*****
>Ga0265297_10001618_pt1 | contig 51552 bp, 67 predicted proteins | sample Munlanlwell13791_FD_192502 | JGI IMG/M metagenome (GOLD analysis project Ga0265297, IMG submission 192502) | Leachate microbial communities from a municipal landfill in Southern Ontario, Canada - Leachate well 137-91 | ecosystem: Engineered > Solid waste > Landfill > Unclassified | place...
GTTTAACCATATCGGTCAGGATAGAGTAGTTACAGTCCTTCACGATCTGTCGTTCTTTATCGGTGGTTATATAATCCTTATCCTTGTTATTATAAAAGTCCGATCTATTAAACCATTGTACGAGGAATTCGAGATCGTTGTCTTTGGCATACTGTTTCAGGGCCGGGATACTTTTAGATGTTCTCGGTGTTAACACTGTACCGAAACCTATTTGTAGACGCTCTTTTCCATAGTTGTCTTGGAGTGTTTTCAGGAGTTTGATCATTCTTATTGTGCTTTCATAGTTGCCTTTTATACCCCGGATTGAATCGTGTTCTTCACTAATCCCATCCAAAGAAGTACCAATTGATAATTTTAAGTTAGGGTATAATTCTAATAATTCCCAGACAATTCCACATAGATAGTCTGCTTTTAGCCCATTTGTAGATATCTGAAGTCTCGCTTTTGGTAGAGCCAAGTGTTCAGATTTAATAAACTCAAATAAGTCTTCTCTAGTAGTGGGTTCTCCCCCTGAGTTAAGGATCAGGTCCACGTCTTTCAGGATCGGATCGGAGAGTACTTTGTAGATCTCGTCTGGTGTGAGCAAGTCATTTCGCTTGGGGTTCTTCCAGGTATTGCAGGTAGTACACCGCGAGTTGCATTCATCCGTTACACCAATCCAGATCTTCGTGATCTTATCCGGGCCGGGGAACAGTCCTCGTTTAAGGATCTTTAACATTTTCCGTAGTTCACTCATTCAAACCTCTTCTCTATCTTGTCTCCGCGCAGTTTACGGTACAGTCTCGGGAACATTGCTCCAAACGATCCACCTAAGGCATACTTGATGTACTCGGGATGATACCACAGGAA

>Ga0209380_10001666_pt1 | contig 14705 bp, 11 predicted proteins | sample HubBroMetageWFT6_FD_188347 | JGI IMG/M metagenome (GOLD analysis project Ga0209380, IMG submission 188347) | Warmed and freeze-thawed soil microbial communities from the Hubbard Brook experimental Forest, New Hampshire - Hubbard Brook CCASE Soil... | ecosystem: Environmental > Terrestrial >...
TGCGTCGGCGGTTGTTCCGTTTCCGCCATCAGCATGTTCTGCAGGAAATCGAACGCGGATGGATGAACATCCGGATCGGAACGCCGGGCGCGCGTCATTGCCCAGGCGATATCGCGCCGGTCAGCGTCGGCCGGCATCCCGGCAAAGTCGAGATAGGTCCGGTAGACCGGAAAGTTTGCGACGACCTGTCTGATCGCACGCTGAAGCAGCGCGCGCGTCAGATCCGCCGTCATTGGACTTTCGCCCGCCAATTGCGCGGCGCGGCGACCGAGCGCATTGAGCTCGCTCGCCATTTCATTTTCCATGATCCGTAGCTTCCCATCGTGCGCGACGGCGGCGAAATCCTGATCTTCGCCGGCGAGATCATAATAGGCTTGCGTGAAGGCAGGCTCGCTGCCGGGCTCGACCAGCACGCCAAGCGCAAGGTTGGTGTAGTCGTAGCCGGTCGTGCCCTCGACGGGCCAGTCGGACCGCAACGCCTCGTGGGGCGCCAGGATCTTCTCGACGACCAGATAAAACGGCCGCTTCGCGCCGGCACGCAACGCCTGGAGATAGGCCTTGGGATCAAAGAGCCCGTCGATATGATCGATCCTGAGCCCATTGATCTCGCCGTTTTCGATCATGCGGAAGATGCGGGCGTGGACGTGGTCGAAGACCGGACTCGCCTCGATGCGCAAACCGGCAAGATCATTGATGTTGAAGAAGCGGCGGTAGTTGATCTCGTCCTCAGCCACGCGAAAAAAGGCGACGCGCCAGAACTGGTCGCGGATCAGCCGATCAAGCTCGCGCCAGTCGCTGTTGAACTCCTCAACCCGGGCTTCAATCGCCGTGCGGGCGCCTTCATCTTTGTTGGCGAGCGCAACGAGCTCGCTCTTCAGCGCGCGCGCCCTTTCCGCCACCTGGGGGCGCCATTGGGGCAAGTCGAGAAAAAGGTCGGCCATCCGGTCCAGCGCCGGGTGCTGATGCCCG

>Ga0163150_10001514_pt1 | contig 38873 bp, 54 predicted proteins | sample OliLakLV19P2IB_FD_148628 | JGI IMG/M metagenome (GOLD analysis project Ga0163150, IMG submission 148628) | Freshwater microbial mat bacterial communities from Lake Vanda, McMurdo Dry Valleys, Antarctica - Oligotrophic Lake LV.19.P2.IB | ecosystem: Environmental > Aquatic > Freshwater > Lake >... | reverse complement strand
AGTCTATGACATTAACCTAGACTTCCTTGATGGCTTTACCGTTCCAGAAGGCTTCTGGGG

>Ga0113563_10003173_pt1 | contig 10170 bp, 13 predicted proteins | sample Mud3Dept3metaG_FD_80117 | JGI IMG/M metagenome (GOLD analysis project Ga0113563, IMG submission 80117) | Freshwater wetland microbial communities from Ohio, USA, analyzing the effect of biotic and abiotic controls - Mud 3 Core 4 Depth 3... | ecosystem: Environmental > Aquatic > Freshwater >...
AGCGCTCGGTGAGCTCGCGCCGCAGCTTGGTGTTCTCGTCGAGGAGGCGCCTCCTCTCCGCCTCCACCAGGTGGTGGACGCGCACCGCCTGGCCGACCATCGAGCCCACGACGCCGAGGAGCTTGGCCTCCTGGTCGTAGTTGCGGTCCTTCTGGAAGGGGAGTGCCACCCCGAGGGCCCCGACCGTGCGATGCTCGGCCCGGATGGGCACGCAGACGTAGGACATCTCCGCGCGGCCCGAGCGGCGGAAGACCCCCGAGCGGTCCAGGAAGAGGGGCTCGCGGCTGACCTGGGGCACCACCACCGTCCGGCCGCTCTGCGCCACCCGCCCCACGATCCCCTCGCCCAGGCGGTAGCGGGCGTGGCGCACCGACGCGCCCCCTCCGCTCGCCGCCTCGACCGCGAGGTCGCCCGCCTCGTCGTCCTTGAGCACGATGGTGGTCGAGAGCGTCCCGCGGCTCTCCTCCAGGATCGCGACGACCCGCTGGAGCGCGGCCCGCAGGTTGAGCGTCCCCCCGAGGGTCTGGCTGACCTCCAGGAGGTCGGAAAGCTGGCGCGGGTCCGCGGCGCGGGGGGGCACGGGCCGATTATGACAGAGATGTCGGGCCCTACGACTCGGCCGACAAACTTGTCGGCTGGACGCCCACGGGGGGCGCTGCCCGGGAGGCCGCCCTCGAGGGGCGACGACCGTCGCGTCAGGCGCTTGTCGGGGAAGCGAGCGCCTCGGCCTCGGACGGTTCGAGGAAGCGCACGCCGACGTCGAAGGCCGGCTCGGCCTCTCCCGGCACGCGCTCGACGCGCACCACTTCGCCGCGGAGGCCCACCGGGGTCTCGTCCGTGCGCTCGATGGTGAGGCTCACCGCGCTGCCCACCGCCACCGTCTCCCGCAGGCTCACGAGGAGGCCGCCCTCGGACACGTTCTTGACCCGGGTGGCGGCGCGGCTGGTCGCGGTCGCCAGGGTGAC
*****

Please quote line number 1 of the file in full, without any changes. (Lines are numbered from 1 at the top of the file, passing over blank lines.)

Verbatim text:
>Ga0265297_10001618_pt1 | contig 51552 bp, 67 predicted proteins | sample Munlanlwell13791_FD_192502 | JGI IMG/M metagenome (GOLD analysis project Ga0265297, IMG submission 192502) | Leachate microbial communities from a municipal landfill in Southern Ontario, Canada - Leachate well 137-91 | ecosystem: Engineered > Solid waste > Landfill > Unclassified | place...